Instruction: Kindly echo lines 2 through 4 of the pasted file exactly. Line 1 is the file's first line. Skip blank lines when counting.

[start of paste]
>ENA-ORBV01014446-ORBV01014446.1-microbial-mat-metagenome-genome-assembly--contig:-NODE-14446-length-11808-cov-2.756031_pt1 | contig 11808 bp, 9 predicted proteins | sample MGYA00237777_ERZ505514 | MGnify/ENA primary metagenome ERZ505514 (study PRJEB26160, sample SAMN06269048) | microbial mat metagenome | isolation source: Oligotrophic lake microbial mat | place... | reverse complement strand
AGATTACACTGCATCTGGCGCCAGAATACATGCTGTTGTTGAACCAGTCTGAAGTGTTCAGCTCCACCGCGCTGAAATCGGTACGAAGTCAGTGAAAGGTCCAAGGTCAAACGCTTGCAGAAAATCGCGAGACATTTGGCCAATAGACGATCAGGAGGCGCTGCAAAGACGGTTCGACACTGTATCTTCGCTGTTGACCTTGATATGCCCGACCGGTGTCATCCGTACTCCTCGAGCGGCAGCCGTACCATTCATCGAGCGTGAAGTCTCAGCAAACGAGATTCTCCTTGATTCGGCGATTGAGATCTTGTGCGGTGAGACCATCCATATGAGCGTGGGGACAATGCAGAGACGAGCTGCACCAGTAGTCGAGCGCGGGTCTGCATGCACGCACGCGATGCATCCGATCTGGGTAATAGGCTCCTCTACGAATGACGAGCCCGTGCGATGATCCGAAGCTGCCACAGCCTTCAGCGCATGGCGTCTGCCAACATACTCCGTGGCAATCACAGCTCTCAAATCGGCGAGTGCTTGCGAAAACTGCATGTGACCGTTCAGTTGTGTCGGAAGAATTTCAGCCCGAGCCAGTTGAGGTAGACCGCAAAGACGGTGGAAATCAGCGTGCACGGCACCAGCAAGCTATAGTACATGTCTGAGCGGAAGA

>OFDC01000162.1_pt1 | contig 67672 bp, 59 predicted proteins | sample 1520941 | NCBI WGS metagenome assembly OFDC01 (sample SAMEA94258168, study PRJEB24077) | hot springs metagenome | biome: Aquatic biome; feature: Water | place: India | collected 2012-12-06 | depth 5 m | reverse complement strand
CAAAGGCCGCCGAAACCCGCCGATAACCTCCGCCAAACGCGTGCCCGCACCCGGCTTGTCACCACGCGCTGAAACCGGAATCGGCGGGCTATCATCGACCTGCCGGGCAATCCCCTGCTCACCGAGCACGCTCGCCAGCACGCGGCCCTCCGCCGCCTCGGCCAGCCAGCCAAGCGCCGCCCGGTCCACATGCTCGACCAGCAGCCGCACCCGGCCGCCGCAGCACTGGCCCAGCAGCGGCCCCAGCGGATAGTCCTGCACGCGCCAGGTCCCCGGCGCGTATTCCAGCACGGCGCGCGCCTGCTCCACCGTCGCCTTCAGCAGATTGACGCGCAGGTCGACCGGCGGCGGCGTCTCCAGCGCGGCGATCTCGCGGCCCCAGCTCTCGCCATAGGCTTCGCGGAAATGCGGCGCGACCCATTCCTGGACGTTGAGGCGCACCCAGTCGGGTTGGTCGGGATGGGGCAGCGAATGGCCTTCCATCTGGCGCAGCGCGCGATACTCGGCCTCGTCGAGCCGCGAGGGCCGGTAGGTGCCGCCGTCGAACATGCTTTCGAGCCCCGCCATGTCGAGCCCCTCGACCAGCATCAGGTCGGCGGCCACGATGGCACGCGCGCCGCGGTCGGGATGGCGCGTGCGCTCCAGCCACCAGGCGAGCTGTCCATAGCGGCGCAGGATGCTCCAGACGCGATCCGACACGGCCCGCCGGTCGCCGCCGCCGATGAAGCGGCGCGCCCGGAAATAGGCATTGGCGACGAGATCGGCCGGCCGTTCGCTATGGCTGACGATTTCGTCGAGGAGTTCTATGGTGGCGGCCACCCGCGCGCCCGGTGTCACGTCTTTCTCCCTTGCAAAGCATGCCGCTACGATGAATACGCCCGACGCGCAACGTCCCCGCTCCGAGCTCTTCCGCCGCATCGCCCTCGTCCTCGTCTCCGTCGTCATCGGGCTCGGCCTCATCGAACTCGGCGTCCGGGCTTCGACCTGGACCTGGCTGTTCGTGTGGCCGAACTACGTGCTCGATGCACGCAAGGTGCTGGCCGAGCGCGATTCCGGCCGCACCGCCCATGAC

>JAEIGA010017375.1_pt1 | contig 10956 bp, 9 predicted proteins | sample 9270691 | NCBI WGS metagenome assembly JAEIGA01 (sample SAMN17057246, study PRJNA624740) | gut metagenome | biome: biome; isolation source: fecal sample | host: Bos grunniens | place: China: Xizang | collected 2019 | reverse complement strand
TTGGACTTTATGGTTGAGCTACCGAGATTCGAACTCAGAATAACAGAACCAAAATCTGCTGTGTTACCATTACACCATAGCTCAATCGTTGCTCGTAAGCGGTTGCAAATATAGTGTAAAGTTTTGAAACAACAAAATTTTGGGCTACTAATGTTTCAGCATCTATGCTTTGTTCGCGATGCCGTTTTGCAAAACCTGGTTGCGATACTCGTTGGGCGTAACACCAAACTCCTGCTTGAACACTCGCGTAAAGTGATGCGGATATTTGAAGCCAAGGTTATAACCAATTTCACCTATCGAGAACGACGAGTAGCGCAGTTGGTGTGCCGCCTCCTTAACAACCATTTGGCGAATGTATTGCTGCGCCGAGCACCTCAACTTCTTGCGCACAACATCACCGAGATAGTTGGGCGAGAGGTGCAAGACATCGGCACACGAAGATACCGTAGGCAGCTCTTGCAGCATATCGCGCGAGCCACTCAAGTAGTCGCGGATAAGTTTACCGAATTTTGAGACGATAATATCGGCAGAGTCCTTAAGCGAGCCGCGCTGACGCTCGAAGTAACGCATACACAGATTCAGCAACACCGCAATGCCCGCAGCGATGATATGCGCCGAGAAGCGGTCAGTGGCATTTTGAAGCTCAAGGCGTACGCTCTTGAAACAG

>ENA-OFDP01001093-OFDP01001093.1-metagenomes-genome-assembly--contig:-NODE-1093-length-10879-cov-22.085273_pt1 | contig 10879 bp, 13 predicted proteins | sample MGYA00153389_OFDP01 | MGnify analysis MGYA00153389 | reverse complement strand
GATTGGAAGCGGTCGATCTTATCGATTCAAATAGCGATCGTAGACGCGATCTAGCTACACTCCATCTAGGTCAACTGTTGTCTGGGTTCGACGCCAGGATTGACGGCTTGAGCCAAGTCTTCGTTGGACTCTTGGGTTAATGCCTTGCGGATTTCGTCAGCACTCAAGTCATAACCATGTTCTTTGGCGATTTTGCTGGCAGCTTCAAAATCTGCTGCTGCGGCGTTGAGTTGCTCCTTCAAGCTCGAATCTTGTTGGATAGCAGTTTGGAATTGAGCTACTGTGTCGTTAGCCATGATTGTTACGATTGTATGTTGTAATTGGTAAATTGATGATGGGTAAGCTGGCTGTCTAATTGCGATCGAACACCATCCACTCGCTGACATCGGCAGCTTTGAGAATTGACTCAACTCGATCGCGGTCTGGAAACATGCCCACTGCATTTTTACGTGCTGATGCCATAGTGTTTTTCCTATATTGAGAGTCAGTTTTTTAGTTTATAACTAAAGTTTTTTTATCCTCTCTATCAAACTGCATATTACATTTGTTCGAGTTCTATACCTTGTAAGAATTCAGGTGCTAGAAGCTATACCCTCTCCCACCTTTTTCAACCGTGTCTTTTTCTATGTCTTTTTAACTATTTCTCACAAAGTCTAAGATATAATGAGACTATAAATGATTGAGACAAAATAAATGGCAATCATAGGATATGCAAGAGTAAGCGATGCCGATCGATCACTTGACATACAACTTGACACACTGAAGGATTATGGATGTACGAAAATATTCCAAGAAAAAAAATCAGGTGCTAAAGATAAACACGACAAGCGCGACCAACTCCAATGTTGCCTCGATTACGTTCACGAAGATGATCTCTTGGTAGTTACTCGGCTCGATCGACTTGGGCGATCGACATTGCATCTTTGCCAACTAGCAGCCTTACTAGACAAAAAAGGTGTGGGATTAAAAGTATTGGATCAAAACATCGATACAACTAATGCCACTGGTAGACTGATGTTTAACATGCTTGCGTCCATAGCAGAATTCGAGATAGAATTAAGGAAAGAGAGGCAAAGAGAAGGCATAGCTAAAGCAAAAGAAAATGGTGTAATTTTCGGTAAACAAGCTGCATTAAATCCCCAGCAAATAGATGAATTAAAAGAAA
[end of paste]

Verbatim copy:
AGATTACACTGCATCTGGCGCCAGAATACATGCTGTTGTTGAACCAGTCTGAAGTGTTCAGCTCCACCGCGCTGAAATCGGTACGAAGTCAGTGAAAGGTCCAAGGTCAAACGCTTGCAGAAAATCGCGAGACATTTGGCCAATAGACGATCAGGAGGCGCTGCAAAGACGGTTCGACACTGTATCTTCGCTGTTGACCTTGATATGCCCGACCGGTGTCATCCGTACTCCTCGAGCGGCAGCCGTACCATTCATCGAGCGTGAAGTCTCAGCAAACGAGATTCTCCTTGATTCGGCGATTGAGATCTTGTGCGGTGAGACCATCCATATGAGCGTGGGGACAATGCAGAGACGAGCTGCACCAGTAGTCGAGCGCGGGTCTGCATGCACGCACGCGATGCATCCGATCTGGGTAATAGGCTCCTCTACGAATGACGAGCCCGTGCGATGATCCGAAGCTGCCACAGCCTTCAGCGCATGGCGTCTGCCAACATACTCCGTGGCAATCACAGCTCTCAAATCGGCGAGTGCTTGCGAAAACTGCATGTGACCGTTCAGTTGTGTCGGAAGAATTTCAGCCCGAGCCAGTTGAGGTAGACCGCAAAGACGGTGGAAATCAGCGTGCACGGCACCAGCAAGCTATAGTACATGTCTGAGCGGAAGA

>OFDC01000162.1_pt1 | contig 67672 bp, 59 predicted proteins | sample 1520941 | NCBI WGS metagenome assembly OFDC01 (sample SAMEA94258168, study PRJEB24077) | hot springs metagenome | biome: Aquatic biome; feature: Water | place: India | collected 2012-12-06 | depth 5 m | reverse complement strand
CAAAGGCCGCCGAAACCCGCCGATAACCTCCGCCAAACGCGTGCCCGCACCCGGCTTGTCACCACGCGCTGAAACCGGAATCGGCGGGCTATCATCGACCTGCCGGGCAATCCCCTGCTCACCGAGCACGCTCGCCAGCACGCGGCCCTCCGCCGCCTCGGCCAGCCAGCCAAGCGCCGCCCGGTCCACATGCTCGACCAGCAGCCGCACCCGGCCGCCGCAGCACTGGCCCAGCAGCGGCCCCAGCGGATAGTCCTGCACGCGCCAGGTCCCCGGCGCGTATTCCAGCACGGCGCGCGCCTGCTCCACCGTCGCCTTCAGCAGATTGACGCGCAGGTCGACCGGCGGCGGCGTCTCCAGCGCGGCGATCTCGCGGCCCCAGCTCTCGCCATAGGCTTCGCGGAAATGCGGCGCGACCCATTCCTGGACGTTGAGGCGCACCCAGTCGGGTTGGTCGGGATGGGGCAGCGAATGGCCTTCCATCTGGCGCAGCGCGCGATACTCGGCCTCGTCGAGCCGCGAGGGCCGGTAGGTGCCGCCGTCGAACATGCTTTCGAGCCCCGCCATGTCGAGCCCCTCGACCAGCATCAGGTCGGCGGCCACGATGGCACGCGCGCCGCGGTCGGGATGGCGCGTGCGCTCCAGCCACCAGGCGAGCTGTCCATAGCGGCGCAGGATGCTCCAGACGCGATCCGACACGGCCCGCCGGTCGCCGCCGCCGATGAAGCGGCGCGCCCGGAAATAGGCATTGGCGACGAGATCGGCCGGCCGTTCGCTATGGCTGACGATTTCGTCGAGGAGTTCTATGGTGGCGGCCACCCGCGCGCCCGGTGTCACGTCTTTCTCCCTTGCAAAGCATGCCGCTACGATGAATACGCCCGACGCGCAACGTCCCCGCTCCGAGCTCTTCCGCCGCATCGCCCTCGTCCTCGTCTCCGTCGTCATCGGGCTCGGCCTCATCGAACTCGGCGTCCGGGCTTCGACCTGGACCTGGCTGTTCGTGTGGCCGAACTACGTGCTCGATGCACGCAAGGTGCTGGCCGAGCGCGATTCCGGCCGCACCGCCCATGAC